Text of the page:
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Insurance offers consumers quite a few types. There’s auto, life, health, home, and more and more. Some types of insurance, specifically social insurance, consumers don’t buy for themselves. This is a government-sponsored program. There’s one type of social insurance called workers’ compensation that everyone has, whether they know it or not.

Workers compensation is meant to provide funds for people that are hurt on their job. To put it simply, it’s a type of insurance that provides protection for someone risking being injured on their job, to the point that the person is unable to work. This will provide a way for the injured workers’ to still receive pay in order to sustain themselves and their families. The source of this funding is the tax that employers pay. They’re taxed a certain amount which creates a guaranteed source of money that worker’s compensation benefits are paid from. This guarantees that there are always enough funds to available for those who qualify.

Early Workers’ Compensation

Similar to workers’ compensation, the system of employee benefits has been found in ancient China, Rome, and Greece. In those times, the payment schedules were pre-determined to pay workers who’d lost body parts during the stint of their labor. Throughout all of history, there have been systems like that, but they don’t perfectly reflect the kind of benefits for workers’ compensation that employers have to provide today.

Usually historians place the location of the beginnings of present day workers’ compensation in Germany around the mid 1800’s. This was in-line with the height of Germany’s industrial revolution, at the time of which their government passed legislation for protecting railroad- workers if they suffered an accident or injury on the job. They were using the German worker guilds, which gave specific benefits to its guild members, as an example to follow. Germany’s (being a socialist country) main priority regarding their system was offering social insurance programs because this form of workers’ compensation fit best.

Progression Through The Years

During the late 1800’s, Workers’ Accident Insurance spread throughout Europe. Often called Workmen’s Accident Insurance, by the 1890’s it’d even replaced the Employer’s Liability Act in England.

With Maryland being the first state to apply it, America had its own version of workers’ compensation by the turn of the century. However, the early versions of America’s plans were harder for the injured employee than the employer. Rather than employees simply show an employer the injury, he had to provide proof that the injury was work related and a result of the employer’s negligence. After showing proof of his claim, the employee then had to sue the company in order to receive his benefits. This was better than receiving no protection at all, but proving their case was challenging and a lot of workers went through the court process and expenses associated with it, to come out of it without even receiving their benefits. President Theodore Roosevelt came in and identified how one-sided the system was in 1908.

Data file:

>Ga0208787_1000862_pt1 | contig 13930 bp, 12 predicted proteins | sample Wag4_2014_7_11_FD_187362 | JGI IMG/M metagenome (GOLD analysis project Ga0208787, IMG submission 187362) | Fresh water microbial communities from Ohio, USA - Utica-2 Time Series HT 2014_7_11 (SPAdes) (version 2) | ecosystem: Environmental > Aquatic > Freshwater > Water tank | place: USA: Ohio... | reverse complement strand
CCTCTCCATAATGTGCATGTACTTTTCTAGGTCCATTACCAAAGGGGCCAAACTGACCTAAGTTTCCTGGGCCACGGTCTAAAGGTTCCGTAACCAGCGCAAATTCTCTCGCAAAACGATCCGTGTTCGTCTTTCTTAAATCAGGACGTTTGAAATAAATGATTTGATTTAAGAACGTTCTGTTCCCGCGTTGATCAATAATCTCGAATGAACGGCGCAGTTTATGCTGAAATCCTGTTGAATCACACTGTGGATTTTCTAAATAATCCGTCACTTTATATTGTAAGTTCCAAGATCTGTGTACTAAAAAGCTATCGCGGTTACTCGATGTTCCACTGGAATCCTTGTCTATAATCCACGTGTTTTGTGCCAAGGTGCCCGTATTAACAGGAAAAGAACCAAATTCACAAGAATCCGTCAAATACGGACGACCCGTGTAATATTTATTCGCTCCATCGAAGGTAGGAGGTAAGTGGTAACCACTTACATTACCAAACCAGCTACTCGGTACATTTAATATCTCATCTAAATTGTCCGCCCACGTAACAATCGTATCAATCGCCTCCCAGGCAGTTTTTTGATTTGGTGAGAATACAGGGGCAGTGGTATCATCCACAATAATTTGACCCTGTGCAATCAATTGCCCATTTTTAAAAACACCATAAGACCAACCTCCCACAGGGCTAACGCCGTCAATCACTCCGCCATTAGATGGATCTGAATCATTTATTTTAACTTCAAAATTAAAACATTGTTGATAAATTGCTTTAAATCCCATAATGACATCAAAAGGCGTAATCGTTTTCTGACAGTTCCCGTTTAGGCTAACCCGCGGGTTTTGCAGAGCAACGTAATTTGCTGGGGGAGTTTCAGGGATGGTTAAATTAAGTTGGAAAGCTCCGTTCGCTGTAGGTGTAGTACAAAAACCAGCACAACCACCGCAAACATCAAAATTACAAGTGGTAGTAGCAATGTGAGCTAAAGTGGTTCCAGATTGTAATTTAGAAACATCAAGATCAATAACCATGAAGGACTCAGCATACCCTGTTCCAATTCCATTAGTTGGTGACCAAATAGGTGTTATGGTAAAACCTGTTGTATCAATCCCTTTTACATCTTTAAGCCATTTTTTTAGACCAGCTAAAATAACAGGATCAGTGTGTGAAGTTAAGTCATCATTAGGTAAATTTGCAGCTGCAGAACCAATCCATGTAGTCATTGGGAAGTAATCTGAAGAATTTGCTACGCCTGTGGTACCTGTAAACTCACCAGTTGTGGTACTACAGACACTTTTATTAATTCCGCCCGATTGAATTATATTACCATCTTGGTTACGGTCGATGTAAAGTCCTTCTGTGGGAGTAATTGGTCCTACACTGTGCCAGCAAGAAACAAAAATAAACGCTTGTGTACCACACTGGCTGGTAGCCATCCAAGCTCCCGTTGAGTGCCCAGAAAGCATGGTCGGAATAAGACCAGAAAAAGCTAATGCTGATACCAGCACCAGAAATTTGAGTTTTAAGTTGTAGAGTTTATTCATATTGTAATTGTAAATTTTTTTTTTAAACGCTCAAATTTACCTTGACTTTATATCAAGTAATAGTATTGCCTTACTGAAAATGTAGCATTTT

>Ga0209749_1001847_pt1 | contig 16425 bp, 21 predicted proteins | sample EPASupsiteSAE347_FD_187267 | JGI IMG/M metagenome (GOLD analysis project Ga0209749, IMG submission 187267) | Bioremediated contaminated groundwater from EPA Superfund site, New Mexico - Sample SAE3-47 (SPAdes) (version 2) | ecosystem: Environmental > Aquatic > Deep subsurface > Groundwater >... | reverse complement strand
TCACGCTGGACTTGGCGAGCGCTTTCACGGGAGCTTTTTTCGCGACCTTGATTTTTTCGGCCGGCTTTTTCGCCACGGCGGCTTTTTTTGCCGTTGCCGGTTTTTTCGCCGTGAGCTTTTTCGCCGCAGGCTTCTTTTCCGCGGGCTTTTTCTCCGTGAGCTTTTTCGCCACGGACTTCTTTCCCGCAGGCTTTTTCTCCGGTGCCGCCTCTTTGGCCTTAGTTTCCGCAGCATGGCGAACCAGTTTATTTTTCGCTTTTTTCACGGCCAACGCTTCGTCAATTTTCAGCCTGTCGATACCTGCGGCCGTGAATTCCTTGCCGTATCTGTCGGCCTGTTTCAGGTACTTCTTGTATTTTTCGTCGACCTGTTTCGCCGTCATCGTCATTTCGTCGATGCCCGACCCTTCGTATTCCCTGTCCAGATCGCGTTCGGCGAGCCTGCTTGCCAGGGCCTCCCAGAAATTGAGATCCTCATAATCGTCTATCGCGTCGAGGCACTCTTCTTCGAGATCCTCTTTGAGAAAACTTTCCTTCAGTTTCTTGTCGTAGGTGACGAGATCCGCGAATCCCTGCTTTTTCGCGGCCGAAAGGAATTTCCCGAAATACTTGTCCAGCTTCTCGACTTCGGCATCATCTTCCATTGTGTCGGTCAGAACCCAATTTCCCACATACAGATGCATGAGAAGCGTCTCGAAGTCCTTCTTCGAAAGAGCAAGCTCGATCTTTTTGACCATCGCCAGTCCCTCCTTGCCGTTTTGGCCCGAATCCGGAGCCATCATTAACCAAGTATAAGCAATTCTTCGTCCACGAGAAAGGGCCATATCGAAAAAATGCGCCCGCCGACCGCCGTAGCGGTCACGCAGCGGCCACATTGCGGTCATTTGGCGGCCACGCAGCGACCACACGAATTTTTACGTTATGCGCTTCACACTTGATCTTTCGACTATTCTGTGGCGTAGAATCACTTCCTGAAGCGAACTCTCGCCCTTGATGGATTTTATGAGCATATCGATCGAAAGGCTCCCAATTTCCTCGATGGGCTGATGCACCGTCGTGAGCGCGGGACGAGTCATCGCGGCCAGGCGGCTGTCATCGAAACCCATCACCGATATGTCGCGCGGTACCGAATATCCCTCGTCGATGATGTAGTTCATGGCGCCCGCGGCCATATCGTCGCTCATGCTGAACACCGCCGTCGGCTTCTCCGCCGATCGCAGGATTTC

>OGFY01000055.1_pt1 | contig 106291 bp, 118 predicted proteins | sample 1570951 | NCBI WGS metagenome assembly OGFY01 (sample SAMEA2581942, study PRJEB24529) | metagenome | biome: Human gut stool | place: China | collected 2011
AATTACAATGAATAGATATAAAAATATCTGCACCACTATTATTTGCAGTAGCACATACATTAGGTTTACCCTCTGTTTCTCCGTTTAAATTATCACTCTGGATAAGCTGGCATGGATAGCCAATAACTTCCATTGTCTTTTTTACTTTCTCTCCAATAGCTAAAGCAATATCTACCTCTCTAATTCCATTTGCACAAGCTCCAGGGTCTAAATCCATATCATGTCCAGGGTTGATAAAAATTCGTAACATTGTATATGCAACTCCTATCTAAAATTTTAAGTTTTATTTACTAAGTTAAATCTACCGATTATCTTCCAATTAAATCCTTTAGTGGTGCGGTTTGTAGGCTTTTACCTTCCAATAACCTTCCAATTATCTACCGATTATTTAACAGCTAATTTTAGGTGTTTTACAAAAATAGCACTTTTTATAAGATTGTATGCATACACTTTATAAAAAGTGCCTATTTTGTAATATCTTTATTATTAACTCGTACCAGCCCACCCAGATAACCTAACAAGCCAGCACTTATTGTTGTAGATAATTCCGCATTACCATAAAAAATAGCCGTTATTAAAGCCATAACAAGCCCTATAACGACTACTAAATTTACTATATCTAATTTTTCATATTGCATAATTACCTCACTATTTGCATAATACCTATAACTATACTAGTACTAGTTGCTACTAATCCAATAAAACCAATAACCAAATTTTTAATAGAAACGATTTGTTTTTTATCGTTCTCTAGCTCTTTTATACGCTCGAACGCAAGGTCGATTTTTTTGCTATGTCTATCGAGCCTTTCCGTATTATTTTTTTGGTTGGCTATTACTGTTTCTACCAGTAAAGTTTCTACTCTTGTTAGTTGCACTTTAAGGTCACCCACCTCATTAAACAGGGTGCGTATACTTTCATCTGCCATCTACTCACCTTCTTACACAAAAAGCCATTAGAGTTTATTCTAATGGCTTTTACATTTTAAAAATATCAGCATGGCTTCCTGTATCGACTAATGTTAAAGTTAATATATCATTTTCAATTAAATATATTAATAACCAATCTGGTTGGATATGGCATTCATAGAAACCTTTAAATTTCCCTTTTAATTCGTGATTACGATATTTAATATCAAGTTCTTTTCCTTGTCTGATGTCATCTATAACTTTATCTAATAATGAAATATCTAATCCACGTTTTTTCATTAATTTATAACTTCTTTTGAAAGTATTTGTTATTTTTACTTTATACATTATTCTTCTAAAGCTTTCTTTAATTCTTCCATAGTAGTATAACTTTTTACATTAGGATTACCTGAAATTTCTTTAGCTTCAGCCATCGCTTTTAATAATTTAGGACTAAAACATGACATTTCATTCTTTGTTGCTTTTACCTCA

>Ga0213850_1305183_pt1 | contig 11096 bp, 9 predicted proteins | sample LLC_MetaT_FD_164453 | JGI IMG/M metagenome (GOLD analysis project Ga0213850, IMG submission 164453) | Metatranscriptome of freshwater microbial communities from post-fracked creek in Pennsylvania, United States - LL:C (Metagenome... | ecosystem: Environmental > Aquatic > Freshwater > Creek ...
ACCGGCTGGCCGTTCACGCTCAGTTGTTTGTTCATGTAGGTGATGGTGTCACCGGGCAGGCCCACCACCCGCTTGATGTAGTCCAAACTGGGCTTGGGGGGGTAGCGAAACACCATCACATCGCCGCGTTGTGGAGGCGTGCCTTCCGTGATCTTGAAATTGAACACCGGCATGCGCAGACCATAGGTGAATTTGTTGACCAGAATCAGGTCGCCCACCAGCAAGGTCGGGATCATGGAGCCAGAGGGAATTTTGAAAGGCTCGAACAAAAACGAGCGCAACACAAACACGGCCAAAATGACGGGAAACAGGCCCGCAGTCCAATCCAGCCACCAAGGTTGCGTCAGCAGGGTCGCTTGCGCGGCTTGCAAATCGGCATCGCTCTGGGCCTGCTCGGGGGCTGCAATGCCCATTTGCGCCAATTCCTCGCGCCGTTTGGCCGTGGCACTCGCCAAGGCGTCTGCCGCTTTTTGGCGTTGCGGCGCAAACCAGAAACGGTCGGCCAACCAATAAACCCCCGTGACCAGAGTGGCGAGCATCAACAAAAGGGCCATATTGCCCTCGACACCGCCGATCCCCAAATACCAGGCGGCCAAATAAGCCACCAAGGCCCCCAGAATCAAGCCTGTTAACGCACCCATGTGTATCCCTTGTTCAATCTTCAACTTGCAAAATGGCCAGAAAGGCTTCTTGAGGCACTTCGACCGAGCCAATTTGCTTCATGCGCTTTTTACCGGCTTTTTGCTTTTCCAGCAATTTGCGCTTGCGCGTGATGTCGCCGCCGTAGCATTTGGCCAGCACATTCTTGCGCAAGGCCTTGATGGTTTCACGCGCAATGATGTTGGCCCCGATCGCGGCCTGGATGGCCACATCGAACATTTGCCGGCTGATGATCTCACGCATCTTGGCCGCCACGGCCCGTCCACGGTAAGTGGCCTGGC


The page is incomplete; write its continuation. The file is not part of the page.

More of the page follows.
In 1911, Wisconsin took on a new workers’ compensation law which allowed an exchange between the hurt employee and employer responsible for it. Instead of the employee having to find proof of negligence on the employer’s part and suing him for it, the employer would just give replacement wages and medical care to the hurt employee. They did this in exchange of the employee not suing the employer for any other damages. President Roosevelt could be someone to thank for this, but it could very well be the reality of those times as well. A more likely reason for the change is that with the old law if an employee could prove negligence by an employer and then sue the employer, then they would probably receive more money for the damages through the lawsuits, than if the employers simply just paid them for the damages out of pocket. Additionally if the employer won the lawsuit, they would still have the expenses of legal counsel to pay.

Florida was the only state that didn’t adopt the new workers’ compensation legislation. During that time, there were no manufacturing jobs there, and they also had a small population. However in 1935, Florida politicians were aiming to attract more businesses and new residents to the state, so they had to take on the new workers’ compensation model as well.

This new system of workers’ compensation, in which employees forfeit the right to sue employers in exchange for a set wage and medical benefits, still proves to be the most beneficial model for both employees and businesses. It substantially saves time, money, and having to prove an employer’s negligence. Also it shines a good light on an employer that has no problem paying an injured or disabled employee, instead of fighting against them.

If you’re interested in learning more about workers’ compensation or would like to receive a quote on it, contact us today.

 

 

 

 

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Raymond Longoria Insurance
2025 N Conway Ave
Mission, TX 78572
Phone: (956) 581-1034
Toll-Free: (888) 296-0345